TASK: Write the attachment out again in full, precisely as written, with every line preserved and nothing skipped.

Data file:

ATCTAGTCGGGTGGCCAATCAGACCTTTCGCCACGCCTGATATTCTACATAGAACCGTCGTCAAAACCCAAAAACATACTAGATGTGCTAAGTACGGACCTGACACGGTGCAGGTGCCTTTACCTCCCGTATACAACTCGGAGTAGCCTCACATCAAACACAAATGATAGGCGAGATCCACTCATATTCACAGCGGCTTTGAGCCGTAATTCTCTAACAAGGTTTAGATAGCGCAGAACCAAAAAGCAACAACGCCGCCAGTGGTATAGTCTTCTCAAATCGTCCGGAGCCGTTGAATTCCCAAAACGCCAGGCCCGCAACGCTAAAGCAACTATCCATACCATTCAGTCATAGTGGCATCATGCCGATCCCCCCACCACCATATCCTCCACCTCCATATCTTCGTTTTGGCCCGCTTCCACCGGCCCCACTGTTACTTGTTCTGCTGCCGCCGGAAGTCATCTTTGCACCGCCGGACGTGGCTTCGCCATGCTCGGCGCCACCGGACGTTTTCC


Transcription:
ATCTAGTCGGGTGGCCAATCAGACCTTTCGCCACGCCTGATATTCTACATAGAACCGTCGTCAAAACCCAAAAACATACTAGATGTGCTAAGTACGGACCTGACACGGTGCAGGTGCCTTTACCTCCCGTATACAACTCGGAGTAGCCTCACATCAAACACAAATGATAGGCGAGATCCACTCATATTCACAGCGGCTTTGAGCCGTAATTCTCTAACAAGGTTTAGATAGCGCAGAACCAAAAAGCAACAACGCCGCCAGTGGTATAGTCTTCTCAAATCGTCCGGAGCCGTTGAATTCCCAAAACGCCAGGCCCGCAACGCTAAAGCAACTATCCATACCATTCAGTCATAGTGGCATCATGCCGATCCCCCCACCACCATATCCTCCACCTCCATATCTTCGTTTTGGCCCGCTTCCACCGGCCCCACTGTTACTTGTTCTGCTGCCGCCGGAAGTCATCTTTGCACCGCCGGACGTGGCTTCGCCATGCTCGGCGCCACCGGACGTTTTCC